Melasma Treatment – before and after

What is melasma?

Melasma, also called ‘chloasma’, is a light to dark brown or greyish pigmentation, mainly on the face. The name comes from melas, the Greek word for black. It is more common in women and people with darker skin-types who live in sunny climates. Melasma usually becomes more noticeable in the summer and improves during the winter months.

What causes melasma?

The exact cause is unknown, but pregnancy, hormonal drugs such as the contraceptive pill, and very occasionally medical conditions which affect the hormone levels. Some cosmetics, especially those containing a perfume essential oil such as bergamot, can also bring on melasma. There is research to suggest that it can be triggered by stress.  Sunshine and the use of sunbeds usually worsen any tendency to melasma.

How is melasma diagnosed?

Our experienced nurse practitioners here at MBNS and Qutis Clinics can diagnose melasma  during consultation. It is usually easily recognised by the characteristics of the pigmentation and its distribution on the face.

MBNS and Qutis treatment for melasma?

There are several treatment options which may improve the appearance of melasma.  Superficial pigmentation is easier to treat than deep pigmentation. If melasma occurs during pregnancy, it may resolve on its own within a few months after delivery and treatment may not be necessary.

We here at MBNS and Qutis may use a combination of the following treatments to treat melasma.  Treatments are both machine and product based:

SPF 50
SPF 50 by iS Clinical
Use a wide brimmed hat for protection against the sun

Skin affected by melasma darkens more than the surrounding skin with exposure to sunlight, so sun-avoidance and sun-protection are crucial. Broad-spectrum sunscreens, with a high protection SPF 50 should be applied daily throughout the year, and broad-brimmed hats are recommended.   In particular, avoidance and protection measures should be employed during the period of most intense sunshine.  Sunbeds should never be used.

Self care (What can I do?)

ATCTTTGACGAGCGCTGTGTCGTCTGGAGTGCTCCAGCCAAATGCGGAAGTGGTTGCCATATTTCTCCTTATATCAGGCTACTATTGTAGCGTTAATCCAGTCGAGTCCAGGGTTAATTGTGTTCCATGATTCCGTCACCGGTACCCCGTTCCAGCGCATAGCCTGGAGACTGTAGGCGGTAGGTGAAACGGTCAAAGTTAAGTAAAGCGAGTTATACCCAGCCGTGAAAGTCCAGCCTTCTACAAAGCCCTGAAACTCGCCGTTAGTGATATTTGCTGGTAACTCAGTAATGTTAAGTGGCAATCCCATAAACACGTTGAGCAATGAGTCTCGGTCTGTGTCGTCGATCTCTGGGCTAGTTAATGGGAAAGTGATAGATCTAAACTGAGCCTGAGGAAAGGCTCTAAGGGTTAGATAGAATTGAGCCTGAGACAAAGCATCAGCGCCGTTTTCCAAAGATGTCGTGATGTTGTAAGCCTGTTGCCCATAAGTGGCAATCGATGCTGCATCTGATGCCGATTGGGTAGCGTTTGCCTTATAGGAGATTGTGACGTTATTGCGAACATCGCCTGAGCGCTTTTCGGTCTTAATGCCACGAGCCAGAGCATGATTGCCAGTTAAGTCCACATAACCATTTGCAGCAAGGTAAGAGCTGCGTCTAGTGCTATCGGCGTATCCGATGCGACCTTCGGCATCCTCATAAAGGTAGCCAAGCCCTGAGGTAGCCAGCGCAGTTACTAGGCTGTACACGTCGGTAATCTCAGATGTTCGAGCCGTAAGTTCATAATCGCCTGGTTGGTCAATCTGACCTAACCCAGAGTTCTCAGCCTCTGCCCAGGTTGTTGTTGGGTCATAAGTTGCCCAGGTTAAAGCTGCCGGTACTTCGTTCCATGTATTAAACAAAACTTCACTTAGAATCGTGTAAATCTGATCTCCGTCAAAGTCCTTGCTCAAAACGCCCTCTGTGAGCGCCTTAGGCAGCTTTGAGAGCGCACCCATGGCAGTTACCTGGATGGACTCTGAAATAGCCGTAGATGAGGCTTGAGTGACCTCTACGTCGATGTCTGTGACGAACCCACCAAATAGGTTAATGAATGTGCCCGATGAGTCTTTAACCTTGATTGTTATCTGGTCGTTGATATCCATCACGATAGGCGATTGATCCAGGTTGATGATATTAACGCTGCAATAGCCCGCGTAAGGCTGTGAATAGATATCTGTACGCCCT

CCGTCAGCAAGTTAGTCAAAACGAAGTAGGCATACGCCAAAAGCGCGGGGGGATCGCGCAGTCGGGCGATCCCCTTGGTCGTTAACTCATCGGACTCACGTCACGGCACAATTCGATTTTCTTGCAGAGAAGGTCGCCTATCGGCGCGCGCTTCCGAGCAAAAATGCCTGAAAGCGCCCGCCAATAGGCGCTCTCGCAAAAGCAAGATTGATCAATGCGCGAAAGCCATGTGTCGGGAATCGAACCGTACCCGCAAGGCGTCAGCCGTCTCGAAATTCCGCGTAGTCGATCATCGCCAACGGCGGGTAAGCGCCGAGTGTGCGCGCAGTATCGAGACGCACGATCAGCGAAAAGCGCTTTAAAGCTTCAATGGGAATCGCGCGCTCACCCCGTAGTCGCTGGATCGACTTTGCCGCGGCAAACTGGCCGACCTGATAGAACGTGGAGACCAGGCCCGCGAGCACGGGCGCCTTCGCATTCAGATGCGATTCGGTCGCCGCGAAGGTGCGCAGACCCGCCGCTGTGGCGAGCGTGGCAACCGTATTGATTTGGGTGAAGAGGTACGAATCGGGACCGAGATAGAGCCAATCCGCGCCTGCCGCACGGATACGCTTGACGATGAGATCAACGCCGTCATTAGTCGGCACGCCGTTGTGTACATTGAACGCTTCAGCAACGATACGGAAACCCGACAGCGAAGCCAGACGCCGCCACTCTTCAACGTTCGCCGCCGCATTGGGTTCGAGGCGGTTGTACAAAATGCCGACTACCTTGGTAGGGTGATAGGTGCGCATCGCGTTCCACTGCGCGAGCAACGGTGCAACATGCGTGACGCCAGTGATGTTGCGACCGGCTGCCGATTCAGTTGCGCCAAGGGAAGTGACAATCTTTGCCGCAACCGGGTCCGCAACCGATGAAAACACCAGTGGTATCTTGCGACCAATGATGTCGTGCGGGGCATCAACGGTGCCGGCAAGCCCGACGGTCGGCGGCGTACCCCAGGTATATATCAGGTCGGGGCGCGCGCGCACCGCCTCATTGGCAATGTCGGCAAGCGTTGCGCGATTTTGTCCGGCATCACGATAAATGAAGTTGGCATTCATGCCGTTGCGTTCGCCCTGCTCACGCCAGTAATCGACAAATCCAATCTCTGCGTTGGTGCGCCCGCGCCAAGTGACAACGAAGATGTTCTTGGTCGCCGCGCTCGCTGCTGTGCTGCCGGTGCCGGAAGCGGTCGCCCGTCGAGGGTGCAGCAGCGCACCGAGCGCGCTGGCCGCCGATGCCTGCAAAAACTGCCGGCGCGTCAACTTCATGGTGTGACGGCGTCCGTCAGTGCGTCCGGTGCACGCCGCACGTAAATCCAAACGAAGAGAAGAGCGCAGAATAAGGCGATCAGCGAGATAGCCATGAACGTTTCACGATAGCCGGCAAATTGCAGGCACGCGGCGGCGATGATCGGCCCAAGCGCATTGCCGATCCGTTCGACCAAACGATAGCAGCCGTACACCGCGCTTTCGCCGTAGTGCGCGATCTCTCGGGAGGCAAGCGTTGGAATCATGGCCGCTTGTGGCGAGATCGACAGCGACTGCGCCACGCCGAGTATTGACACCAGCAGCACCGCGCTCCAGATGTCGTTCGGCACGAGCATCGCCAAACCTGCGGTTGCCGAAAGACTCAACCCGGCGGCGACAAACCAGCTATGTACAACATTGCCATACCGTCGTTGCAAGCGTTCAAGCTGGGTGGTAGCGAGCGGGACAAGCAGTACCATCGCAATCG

The most important thing you can do if you have melasma is to adhere to the following:

Avoid known trigger factors, such as the oral contraceptive pill or perfumed cosmetics.

Protect your skin from undue sunlight exposure. This involves using sunscreens which protect against both UVA and UVB light, with a sun protection factor of at least 50, wearing broad-brimmed hats, and avoiding direct exposure to sunlight (see the ‘top sun safety tips’ below for more information).

If your melasma improves with treatment, in order for the improvement to be maintained,  you should continue to protect your skin from the sun.

Top sun safety tips to prevent melasma

1.  Protect your skin with clothing, and don’t forget to wear a hat that protects your face, neck and ears, and a pair of UV protective sunglasses.

2.  Spend time in the shade between 11am and 3pm when it’s sunny.  Step out of the sun before your skin has a chance to redden or burn.

3.  When choosing a sunscreen look for a high protection SPF (SPF 30 or more) to protect against UVB, and the UVA circle logo and/or 4 or 5 UVA stars to protect against UVA. Apply plenty of sunscreen 15 to 30 minutes before going out in the sun, and reapply every two hours and straight after swimming and towel-drying.

4.  Keep babies and young children out of direct sunlight.

5.  Sunscreens should not be used as an alternative to clothing and shade, rather they offer additional protection. No sunscreen will provide 100% protection.

6.  It may be worth taking Vitamin D supplement tablets (available from health food stores) as strictly avoiding sunlight can reduce Vitamin D levels.

If you would like to find out more about the many skin treatments and products we have at MBNS and Qutis Clinics, such as wrinkle treatmentsIPL for the removal of sun damaged skin and fat dissolving injections, kindly call MBNS on 01844 213007 or Qutis on 01993 704050 and we will get back to you swiftly. Alternatively, if you would prefer to contact us by email, CLICK HERE for MBNS and CLICK HERE for Qutis.